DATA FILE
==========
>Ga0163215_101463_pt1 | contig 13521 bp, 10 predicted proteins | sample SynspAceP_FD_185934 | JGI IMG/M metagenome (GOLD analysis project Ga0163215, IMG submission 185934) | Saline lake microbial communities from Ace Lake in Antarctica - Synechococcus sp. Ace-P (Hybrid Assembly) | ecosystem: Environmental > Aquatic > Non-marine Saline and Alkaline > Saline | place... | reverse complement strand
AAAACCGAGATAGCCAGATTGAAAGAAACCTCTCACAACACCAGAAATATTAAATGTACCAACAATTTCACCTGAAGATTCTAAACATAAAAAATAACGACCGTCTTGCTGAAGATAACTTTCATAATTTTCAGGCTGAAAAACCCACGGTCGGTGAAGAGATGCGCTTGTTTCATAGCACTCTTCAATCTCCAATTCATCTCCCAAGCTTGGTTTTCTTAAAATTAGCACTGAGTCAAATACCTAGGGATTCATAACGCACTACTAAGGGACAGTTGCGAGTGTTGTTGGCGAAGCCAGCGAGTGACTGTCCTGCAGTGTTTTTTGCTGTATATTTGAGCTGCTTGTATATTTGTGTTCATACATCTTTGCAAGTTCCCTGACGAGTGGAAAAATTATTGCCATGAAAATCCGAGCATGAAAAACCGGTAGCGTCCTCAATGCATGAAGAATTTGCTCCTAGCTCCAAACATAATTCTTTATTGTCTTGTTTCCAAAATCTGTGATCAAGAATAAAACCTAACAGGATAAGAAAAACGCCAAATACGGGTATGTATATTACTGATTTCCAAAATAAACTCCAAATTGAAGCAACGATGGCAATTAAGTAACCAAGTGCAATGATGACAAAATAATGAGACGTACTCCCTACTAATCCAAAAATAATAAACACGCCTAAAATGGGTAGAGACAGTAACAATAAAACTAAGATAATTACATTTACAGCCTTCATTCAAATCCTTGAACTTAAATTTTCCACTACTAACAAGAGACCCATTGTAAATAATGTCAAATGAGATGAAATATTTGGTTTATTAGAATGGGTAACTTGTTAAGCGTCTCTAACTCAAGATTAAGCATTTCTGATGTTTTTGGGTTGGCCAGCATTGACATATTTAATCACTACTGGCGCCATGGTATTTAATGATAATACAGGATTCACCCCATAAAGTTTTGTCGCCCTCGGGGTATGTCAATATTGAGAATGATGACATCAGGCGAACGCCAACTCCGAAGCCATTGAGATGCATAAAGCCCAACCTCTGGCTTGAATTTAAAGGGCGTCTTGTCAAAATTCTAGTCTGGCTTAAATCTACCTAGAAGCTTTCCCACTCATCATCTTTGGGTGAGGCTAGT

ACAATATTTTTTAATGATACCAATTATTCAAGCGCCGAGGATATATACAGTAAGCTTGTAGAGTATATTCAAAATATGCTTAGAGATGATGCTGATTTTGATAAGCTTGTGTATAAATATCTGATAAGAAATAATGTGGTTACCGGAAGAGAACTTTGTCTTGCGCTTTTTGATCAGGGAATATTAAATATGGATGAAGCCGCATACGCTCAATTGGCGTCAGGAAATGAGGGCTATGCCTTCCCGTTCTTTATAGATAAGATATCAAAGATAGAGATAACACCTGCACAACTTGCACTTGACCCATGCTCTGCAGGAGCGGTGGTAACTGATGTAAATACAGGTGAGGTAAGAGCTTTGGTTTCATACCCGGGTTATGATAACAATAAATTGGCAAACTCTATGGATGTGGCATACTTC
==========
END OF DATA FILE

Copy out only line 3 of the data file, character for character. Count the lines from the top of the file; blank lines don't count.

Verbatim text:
ACAATATTTTTTAATGATACCAATTATTCAAGCGCCGAGGATATATACAGTAAGCTTGTAGAGTATATTCAAAATATGCTTAGAGATGATGCTGATTTTGATAAGCTTGTGTATAAATATCTGATAAGAAATAATGTGGTTACCGGAAGAGAACTTTGTCTTGCGCTTTTTGATCAGGGAATATTAAATATGGATGAAGCCGCATACGCTCAATTGGCGTCAGGAAATGAGGGCTATGCCTTCCCGTTCTTTATAGATAAGATATCAAAGATAGAGATAACACCTGCACAACTTGCACTTGACCCATGCTCTGCAGGAGCGGTGGTAACTGATGTAAATACAGGTGAGGTAAGAGCTTTGGTTTCATACCCGGGTTATGATAACAATAAATTGGCAAACTCTATGGATGTGGCATACTTC